1. How has the American electorate changed over the last years and what is the possible impact on the forthcoming elections?
The American electorate has slowly been growing more demographically diverse over the last several decades. In 1984, non-Hispanic white males constituted 45% all American voters; this year, they will likely be only about a third. Women, Asians, and (especially) Hispanics all comprise larger shares of the electorate than they once did. In addition, younger voters have been trending more Democratic in recent elections. As a result, given that Trump polls very poorly among racial minorities and fairly poorly among women and the young, he will have to absolutely dominate among white men over 40 in order to win the election--he probably needs to win 75% of their votes. As no candidate in history has won such an overwhelming share of the older white male vote, it's a pretty tall order. That said, Hillary Clinton is exceedingly unpopular with this group, so it's not beyond the realm of possibility.
2. Religion is one of the major factors that may have an impact on the US presidential elections. To what extent can religion influence voters, especially in the so-called Bible belt?
Religion--and, in recent years, hostility toward religion--have come to play a very significant role in American electoral politics. The "God gap," or the difference in partisan support between those who attend church regularly and those who do so seldom or never, has become true chasm, at least among white voters. Increasingly, white committed Christians are overwhelmingly Republican, while more secular whites have been trending Democratic. Donald Trump, however, poses some challenges for this pattern. His style and personal history are off-putting to many Christians, and his commitments to conservative positions on the kinds of issues that religious voters most care about--abortion, homosexuality, school prayer, etc.--seem superficial at best. Conservative Christian voters tended to prefer Ted Cruz in the primaries, but Trump's selection of Mike Pence as a running mate was certainly in part an attempt to reach out to them.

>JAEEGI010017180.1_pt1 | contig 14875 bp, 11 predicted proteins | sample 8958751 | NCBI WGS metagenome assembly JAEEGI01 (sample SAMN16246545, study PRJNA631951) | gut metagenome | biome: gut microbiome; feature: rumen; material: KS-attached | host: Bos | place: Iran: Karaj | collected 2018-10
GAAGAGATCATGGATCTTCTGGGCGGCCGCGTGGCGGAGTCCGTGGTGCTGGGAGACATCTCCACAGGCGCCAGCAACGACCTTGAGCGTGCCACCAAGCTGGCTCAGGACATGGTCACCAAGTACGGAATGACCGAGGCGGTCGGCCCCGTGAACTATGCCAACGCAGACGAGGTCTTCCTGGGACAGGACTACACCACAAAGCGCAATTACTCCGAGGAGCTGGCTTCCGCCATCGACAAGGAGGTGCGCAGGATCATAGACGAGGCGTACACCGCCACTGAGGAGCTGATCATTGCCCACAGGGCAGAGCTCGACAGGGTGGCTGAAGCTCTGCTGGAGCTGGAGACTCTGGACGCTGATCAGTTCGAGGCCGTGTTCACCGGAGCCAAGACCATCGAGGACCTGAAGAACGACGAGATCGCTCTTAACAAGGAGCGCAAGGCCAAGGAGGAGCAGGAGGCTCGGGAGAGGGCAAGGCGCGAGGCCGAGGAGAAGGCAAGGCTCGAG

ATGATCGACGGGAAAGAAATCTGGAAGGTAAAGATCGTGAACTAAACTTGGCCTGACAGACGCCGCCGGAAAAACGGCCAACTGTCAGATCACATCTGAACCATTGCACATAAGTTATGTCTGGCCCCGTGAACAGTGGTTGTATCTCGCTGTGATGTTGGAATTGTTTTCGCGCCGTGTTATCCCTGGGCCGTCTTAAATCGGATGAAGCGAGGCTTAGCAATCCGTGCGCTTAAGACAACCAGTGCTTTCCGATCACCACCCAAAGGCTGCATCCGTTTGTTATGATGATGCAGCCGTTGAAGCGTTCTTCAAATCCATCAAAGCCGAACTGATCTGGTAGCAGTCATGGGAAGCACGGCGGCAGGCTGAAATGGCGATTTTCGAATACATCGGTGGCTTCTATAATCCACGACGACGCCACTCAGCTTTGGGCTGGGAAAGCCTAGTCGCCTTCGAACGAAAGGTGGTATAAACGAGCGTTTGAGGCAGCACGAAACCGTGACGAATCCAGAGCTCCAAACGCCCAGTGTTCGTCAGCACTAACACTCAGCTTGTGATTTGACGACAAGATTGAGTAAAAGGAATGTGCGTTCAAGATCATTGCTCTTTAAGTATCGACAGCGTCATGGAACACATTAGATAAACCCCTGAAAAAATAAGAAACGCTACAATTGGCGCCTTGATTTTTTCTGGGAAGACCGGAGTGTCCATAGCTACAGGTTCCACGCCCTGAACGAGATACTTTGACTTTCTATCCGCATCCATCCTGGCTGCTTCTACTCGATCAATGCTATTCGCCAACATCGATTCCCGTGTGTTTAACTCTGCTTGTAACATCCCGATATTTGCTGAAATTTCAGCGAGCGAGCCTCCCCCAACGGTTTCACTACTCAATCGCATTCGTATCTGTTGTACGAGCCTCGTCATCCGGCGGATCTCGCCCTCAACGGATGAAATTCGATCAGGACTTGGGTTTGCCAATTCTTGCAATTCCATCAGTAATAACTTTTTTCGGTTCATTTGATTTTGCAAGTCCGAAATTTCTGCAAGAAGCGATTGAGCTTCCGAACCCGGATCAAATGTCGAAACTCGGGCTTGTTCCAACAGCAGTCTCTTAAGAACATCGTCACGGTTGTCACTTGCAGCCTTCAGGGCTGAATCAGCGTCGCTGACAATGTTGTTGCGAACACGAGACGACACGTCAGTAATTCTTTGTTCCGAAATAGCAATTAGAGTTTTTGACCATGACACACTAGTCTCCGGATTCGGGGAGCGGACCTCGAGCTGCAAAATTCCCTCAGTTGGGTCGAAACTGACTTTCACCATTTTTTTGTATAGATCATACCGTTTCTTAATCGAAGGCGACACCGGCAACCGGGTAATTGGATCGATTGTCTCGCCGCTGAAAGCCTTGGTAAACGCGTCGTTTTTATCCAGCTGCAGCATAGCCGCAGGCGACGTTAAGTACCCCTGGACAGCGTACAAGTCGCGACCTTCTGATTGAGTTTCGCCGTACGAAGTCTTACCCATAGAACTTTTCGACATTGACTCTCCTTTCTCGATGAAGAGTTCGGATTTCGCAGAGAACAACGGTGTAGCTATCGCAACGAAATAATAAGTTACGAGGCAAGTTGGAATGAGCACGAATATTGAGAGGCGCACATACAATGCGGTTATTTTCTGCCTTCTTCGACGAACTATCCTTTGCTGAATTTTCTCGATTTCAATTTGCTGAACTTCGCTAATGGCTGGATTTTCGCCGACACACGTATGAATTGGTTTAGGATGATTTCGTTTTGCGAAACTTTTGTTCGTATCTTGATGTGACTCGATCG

3. What is the role that women can play in the next Presidential election?
Women voters will be critical to the outcome of this election, which is perhaps appropriate as the first female major-party nominee seeks the presidency. The "gender gap" will almost certainly be the largest in history, as women tend to react quite negatively to Trump and men react quite negatively to Clinton. Two key battleground groups will be young white women and older, working-class white women. White women under 40 tended to prefer Bernie Sanders to Clinton in the Democratic primaries. Will they rally behind Clinton in the Fall, or will they stay home or defect to minor-party candidates? Older, blue-collar white women may be torn between the idea of electing the first female president and Trump's populist, anti-establishment appeal that has been so effective among older, blue-collar white men. How these two sub-groups of women break will be critical to the outcome of the election.
Matthew Wilson, John Goodwin Tower Center for Political Studies, Southern Methodist University, Dallas